Leave Him Home: The Cure For What Ails Chris Bosh

Commentary6 years ago5 min readAlf, Heat Twitter President

On March 4, 1990, whether you watched it live, or through one of countless documentaries, the scene is always jarring.

Hank Gathers of LMU is running back down the court against the University of Portland after a rim-shaking dunk, and suddenly, he tragically crumples to the floor. But what may have been missed during this heart-wrenching, shuddering scene at first viewing is a face familiar to all Miami fans … it’s the face of Portland point guard and future Heat head coach, Erik Spoelstra.

Spoelstra was arguably the closest player to Gathers at the time of his collapse and has told of its lasting effects on him during subsequent interviews. So it’s safe to assume that player health and safety is not something that he, or anyone on his staff, takes lightly. And when reports surface that the Heat organization isn’t rushing Chris Bosh back to the court from his most recent blood clot scare, it’s a safe bet that those reports have merit.

When we speak of basketball injuries, we’re usually talking about bones and muscles. Strains, pulls, breaks and fractures. Games missed, seasons ruined, careers threatened or ended.  Rarely are the decisions facing teams, players and franchises of the life-threatening variety.

But this is, in fact, the type of decision that faces the Miami Heat and Chris Bosh at this crucial juncture. After two straight years of potentially season-ending blood clots, it would be foolish to treat Bosh’s situation as a couple of isolated incidents. The reality of Bosh’s medical condition is both scary and life-changing. Bosh and the Heat must find a solution that balances the player’s will to compete, the team’s ability to contend and the best interest of the human being at the center of all this.

The solution may not be as complicated as one would think and could already be in the Heat’s locker room in the form of a seven foot behemoth with tremendous upside and a pension for Snap Chat.

One common sentiment echoed by medical experts concerning blood clots in athletes can be summed up rather succinctly. Big person + small plane + long trips = bad news. Especially when the person in question has already exhibited a susceptibility to clotting.

Both of Bosh’s blood clot related absences occurred shortly after the Heat’s annual season-long circus road trip. This fact cannot be viewed as merely a coincidence. Bosh’s 6-foot-11 frame crammed into even the most luxurious of charter plane seats has to be looked at as a significant threat to his health and to his future. No longer can six and seven game road trips be looked at as merely “part of the deal.”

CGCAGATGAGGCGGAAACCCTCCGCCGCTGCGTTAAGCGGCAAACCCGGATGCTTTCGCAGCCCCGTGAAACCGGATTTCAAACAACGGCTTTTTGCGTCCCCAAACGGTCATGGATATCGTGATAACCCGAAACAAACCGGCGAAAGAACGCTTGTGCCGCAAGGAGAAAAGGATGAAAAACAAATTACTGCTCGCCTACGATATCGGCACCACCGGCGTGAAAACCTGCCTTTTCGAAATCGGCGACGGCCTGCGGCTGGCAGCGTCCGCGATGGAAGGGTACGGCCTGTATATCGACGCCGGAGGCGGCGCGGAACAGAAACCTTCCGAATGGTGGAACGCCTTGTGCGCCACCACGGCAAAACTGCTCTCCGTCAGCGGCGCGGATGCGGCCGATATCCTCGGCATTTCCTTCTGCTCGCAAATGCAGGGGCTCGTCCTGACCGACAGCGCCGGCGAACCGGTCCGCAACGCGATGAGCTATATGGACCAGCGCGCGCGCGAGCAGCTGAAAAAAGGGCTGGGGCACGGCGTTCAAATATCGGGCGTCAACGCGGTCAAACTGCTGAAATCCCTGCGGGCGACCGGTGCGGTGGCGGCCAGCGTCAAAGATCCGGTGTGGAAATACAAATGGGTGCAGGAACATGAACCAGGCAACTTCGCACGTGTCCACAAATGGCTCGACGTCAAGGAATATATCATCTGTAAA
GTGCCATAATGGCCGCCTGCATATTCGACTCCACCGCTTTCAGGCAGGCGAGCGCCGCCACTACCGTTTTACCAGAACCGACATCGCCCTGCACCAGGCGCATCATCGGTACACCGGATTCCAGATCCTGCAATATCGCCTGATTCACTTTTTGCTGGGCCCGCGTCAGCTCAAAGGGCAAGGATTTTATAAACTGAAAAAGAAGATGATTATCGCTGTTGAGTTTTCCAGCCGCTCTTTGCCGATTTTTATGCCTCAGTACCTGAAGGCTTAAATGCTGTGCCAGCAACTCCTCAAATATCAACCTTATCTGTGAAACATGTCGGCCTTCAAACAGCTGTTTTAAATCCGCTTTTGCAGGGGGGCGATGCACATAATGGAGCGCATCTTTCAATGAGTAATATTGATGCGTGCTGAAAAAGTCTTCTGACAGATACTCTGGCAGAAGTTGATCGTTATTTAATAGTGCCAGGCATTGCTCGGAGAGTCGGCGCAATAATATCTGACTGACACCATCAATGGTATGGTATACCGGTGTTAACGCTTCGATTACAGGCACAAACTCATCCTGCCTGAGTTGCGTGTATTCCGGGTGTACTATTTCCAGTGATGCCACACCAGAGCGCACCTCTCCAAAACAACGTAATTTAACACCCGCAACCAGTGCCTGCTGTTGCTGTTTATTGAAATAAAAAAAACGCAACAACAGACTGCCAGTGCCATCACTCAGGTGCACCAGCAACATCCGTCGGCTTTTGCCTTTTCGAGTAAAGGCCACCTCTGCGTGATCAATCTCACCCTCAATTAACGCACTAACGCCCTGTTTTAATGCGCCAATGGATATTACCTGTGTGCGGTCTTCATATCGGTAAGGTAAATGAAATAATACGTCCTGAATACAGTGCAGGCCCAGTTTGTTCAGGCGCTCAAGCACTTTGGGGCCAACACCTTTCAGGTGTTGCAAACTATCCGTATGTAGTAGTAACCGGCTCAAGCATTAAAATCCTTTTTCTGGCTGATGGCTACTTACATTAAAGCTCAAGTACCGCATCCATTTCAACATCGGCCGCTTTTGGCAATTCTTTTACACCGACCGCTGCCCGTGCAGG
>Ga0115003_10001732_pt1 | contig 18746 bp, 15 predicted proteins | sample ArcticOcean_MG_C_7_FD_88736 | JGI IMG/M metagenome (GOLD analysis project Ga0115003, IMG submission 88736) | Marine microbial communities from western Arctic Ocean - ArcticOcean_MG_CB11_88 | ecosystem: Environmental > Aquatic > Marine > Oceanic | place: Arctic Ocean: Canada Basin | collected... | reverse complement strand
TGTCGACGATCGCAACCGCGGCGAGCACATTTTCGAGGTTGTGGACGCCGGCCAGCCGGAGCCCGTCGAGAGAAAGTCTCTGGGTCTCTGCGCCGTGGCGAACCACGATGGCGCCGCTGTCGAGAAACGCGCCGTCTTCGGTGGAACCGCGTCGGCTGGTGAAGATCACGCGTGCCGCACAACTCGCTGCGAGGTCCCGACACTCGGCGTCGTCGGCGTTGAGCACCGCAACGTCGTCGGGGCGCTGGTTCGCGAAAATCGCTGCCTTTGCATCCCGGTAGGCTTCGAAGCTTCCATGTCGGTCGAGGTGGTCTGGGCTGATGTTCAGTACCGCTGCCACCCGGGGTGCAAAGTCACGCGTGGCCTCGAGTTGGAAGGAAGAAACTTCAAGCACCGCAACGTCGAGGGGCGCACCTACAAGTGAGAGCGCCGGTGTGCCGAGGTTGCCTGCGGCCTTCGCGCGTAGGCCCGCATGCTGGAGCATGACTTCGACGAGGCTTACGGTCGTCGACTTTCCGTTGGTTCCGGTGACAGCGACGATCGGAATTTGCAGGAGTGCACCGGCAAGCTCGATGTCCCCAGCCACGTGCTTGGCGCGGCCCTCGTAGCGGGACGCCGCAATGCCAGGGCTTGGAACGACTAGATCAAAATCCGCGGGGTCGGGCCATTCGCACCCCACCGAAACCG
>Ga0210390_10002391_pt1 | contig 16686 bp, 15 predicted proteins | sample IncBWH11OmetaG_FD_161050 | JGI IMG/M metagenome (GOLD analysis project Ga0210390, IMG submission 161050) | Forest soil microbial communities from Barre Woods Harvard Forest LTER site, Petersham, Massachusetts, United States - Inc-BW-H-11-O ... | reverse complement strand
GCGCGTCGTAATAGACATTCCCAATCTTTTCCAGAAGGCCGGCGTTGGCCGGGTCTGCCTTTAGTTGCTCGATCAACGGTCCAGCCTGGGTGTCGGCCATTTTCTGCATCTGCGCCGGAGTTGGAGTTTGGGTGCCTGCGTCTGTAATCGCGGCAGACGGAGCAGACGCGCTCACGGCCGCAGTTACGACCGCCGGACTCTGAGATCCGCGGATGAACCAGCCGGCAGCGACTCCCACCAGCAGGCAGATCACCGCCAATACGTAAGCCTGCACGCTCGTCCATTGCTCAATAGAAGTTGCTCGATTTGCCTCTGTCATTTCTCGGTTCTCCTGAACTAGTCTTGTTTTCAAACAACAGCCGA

So if Bosh is cleared to return for the 2016–17 season, maybe the answer is as simple as this: Leave Bosh in Miami.

Maybe the solution’s too radical? Maybe … but the idea of inviting the return of future blood clots and blood thinner regimens for a Tuesday night tilt at Milwaukee is even more ludicrous. Especially, when it looks like the Heat as presently constructed can survive Bosh’s absence for extended periods. Forty-one home games, that’s all you get and all you need. This gives Bosh a season of rest and rehabilitation leading into the playoffs where the travel regimen becomes much less strenuous.

Would this disrupt team chemistry? Of course, but what is the alternative? Play a game of roulette with a man’s life out of respect for a game?

And this is where Hassan Whiteside comes into play. Many in the Heat fanbase, myself included, have balked at the idea of paying Whiteside near-max money to stay in Miami. A half a season of half-hearted screens and stat padding cooled the notion that Whiteside was a game changer.

Whiteside

Hassan Whiteside of the Miami Heat reacts after a dunk during a game against the Golden State Warriors at the AmericanAirlines Arena on Feb, 24, 2016 in Miami.

But recently, with Bosh out, Whiteside has valiantly filled a void left by the Heat’s best player. He’s crushing people on screens, maintaining defensive assignments and becoming less of a liability on the floor. In fact, you could argue he’s been the Heat’s most important weapon the last handful of games.

It has become increasingly obvious for months now that Whiteside and Bosh sharing the court is a detriment to the Heat’s offense. In the current NBA, having two big men on the floor at the same time isn’t a recipe for success. Moving forward, Bosh and Whiteside are both centers in this league, and even without Bosh’s latest absence, the Heat were going to come to that realization.

So what better way to split time between the two, than to literally split time between the two. With Bosh starting home games and Whiteside your starting center on the road. If Whiteside continues to perform like he has lately, he will have more than earned that spot.

But putting basketball to the side, the focus needs to be on what matters most, the livelihood of a man that has become beloved by a city, not just for his monstrous efforts on the court, but also for his gregarious spirit off of it. Bosh is the closest thing the NBA has to a renaissance man and such a revolutionary personality should be afforded a revolutionary strategy.

So please, someone tell Spoelstra next season when he’s penciling in his starting lineup for that Tuesday night game in Milwaukee, not to risk it. Leave Bosh in Miami. Leave him home.